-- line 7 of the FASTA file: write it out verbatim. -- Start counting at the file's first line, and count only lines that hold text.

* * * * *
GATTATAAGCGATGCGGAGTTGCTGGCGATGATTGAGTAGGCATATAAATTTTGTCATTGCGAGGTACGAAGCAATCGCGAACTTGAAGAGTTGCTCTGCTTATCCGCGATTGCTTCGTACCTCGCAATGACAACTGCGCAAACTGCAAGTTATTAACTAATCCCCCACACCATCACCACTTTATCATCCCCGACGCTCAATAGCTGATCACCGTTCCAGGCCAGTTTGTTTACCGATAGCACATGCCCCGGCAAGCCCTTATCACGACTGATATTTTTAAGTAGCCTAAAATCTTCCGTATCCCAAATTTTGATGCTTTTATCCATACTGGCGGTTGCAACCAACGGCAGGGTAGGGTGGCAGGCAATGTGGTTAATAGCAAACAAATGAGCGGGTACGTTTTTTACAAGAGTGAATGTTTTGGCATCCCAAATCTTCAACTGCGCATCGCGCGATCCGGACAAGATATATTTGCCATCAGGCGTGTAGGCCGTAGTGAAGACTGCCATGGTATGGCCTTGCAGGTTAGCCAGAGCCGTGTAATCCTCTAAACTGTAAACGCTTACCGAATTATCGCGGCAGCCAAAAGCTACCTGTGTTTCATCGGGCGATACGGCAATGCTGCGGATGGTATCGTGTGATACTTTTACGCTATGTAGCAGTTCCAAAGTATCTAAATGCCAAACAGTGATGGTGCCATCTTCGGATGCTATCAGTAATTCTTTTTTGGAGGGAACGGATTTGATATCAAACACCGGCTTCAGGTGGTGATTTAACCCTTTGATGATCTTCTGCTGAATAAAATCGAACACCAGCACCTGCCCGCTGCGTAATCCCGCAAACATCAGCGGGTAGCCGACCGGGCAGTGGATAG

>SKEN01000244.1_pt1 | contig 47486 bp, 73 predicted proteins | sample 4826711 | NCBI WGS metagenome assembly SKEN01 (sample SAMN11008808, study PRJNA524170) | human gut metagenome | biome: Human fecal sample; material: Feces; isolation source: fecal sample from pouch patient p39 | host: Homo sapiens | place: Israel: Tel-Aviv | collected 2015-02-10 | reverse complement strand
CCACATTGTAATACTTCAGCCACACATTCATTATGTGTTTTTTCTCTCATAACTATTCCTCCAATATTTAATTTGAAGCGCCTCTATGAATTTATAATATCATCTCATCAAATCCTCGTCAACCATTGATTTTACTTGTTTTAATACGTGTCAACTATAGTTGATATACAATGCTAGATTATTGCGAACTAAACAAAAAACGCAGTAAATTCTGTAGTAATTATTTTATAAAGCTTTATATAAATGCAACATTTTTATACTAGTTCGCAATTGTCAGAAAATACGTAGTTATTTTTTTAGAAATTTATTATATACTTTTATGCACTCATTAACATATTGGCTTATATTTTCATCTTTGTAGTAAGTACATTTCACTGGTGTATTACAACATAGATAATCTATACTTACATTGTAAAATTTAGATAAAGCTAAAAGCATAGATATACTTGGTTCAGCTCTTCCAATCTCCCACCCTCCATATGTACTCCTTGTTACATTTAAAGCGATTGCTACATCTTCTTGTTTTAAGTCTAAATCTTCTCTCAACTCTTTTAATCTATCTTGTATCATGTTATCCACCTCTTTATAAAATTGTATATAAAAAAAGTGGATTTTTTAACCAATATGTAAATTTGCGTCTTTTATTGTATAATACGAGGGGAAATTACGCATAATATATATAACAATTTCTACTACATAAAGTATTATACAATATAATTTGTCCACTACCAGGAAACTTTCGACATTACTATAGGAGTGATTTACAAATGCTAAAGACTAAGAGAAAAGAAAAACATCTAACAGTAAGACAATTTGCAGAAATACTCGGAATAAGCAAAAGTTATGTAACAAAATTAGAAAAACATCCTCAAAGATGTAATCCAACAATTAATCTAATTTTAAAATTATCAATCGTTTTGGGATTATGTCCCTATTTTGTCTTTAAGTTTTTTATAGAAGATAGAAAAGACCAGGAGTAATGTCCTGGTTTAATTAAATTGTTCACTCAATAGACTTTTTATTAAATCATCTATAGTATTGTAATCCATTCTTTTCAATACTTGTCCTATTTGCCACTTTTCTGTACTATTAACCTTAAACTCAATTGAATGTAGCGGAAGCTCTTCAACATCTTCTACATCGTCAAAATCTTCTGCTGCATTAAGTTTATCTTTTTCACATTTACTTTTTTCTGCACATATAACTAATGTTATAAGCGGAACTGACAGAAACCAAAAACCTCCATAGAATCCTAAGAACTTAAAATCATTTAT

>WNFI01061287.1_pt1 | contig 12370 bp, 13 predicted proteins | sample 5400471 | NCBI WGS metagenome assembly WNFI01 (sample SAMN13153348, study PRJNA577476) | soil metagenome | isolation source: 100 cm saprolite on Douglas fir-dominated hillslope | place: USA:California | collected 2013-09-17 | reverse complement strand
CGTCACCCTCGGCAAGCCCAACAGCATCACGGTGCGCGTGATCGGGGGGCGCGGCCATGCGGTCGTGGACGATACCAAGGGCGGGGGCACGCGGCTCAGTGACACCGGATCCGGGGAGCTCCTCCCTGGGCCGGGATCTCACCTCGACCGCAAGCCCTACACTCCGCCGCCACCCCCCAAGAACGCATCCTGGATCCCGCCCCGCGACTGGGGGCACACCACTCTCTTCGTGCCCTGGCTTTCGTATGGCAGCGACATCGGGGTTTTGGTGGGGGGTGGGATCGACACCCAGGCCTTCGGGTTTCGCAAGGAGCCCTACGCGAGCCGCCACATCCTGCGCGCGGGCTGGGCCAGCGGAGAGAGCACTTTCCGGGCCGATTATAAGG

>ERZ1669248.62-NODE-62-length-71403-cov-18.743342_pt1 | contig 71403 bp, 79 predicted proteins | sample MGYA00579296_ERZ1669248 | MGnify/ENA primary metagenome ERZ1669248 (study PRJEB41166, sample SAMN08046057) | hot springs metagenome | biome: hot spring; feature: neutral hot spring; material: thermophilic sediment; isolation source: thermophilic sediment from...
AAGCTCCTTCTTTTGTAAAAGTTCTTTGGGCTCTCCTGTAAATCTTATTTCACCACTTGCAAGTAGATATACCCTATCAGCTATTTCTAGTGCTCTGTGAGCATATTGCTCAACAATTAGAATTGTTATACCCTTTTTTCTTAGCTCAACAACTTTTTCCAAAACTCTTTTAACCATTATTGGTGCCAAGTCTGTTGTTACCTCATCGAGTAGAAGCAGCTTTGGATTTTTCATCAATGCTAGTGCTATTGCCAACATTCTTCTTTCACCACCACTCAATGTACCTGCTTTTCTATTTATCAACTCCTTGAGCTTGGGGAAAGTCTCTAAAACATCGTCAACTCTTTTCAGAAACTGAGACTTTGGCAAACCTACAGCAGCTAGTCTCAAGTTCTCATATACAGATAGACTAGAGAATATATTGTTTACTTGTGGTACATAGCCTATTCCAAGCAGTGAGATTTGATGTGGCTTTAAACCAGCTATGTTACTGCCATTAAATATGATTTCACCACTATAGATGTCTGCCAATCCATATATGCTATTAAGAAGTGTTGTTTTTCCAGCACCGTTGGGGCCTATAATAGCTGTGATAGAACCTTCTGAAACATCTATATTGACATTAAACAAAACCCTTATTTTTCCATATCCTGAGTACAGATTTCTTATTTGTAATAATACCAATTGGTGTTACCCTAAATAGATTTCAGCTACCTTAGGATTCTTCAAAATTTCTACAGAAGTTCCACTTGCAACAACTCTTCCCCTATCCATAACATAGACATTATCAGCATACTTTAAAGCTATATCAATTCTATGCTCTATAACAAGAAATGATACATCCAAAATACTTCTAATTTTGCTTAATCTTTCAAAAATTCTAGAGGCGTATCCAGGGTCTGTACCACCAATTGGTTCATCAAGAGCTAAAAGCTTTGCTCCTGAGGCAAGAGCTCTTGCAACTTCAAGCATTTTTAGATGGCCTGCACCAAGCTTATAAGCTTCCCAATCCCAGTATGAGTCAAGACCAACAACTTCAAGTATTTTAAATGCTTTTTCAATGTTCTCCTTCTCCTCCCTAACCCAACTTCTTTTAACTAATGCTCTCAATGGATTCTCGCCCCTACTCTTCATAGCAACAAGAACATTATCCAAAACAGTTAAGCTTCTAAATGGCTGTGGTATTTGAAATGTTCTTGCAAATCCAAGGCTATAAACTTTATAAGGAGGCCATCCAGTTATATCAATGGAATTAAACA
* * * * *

AAGCTCCTTCTTTTGTAAAAGTTCTTTGGGCTCTCCTGTAAATCTTATTTCACCACTTGCAAGTAGATATACCCTATCAGCTATTTCTAGTGCTCTGTGAGCATATTGCTCAACAATTAGAATTGTTATACCCTTTTTTCTTAGCTCAACAACTTTTTCCAAAACTCTTTTAACCATTATTGGTGCCAAGTCTGTTGTTACCTCATCGAGTAGAAGCAGCTTTGGATTTTTCATCAATGCTAGTGCTATTGCCAACATTCTTCTTTCACCACCACTCAATGTACCTGCTTTTCTATTTATCAACTCCTTGAGCTTGGGGAAAGTCTCTAAAACATCGTCAACTCTTTTCAGAAACTGAGACTTTGGCAAACCTACAGCAGCTAGTCTCAAGTTCTCATATACAGATAGACTAGAGAATATATTGTTTACTTGTGGTACATAGCCTATTCCAAGCAGTGAGATTTGATGTGGCTTTAAACCAGCTATGTTACTGCCATTAAATATGATTTCACCACTATAGATGTCTGCCAATCCATATATGCTATTAAGAAGTGTTGTTTTTCCAGCACCGTTGGGGCCTATAATAGCTGTGATAGAACCTTCTGAAACATCTATATTGACATTAAACAAAACCCTTATTTTTCCATATCCTGAGTACAGATTTCTTATTTGTAATAATACCAATTGGTGTTACCCTAAATAGATTTCAGCTACCTTAGGATTCTTCAAAATTTCTACAGAAGTTCCACTTGCAACAACTCTTCCCCTATCCATAACATAGACATTATCAGCATACTTTAAAGCTATATCAATTCTATGCTCTATAACAAGAAATGATACATCCAAAATACTTCTAATTTTGCTTAATCTTTCAAAAATTCTAGAGGCGTATCCAGGGTCTGTACCACCAATTGGTTCATCAAGAGCTAAAAGCTTTGCTCCTGAGGCAAGAGCTCTTGCAACTTCAAGCATTTTTAGATGGCCTGCACCAAGCTTATAAGCTTCCCAATCCCAGTATGAGTCAAGACCAACAACTTCAAGTATTTTAAATGCTTTTTCAATGTTCTCCTTCTCCTCCCTAACCCAACTTCTTTTAACTAATGCTCTCAATGGATTCTCGCCCCTACTCTTCATAGCAACAAGAACATTATCCAAAACAGTTAAGCTTCTAAATGGCTGTGGTATTTGAAATGTTCTTGCAAATCCAAGGCTATAAACTTTATAAGGAGGCCATCCAGTTATATCAATGGAATTAAACA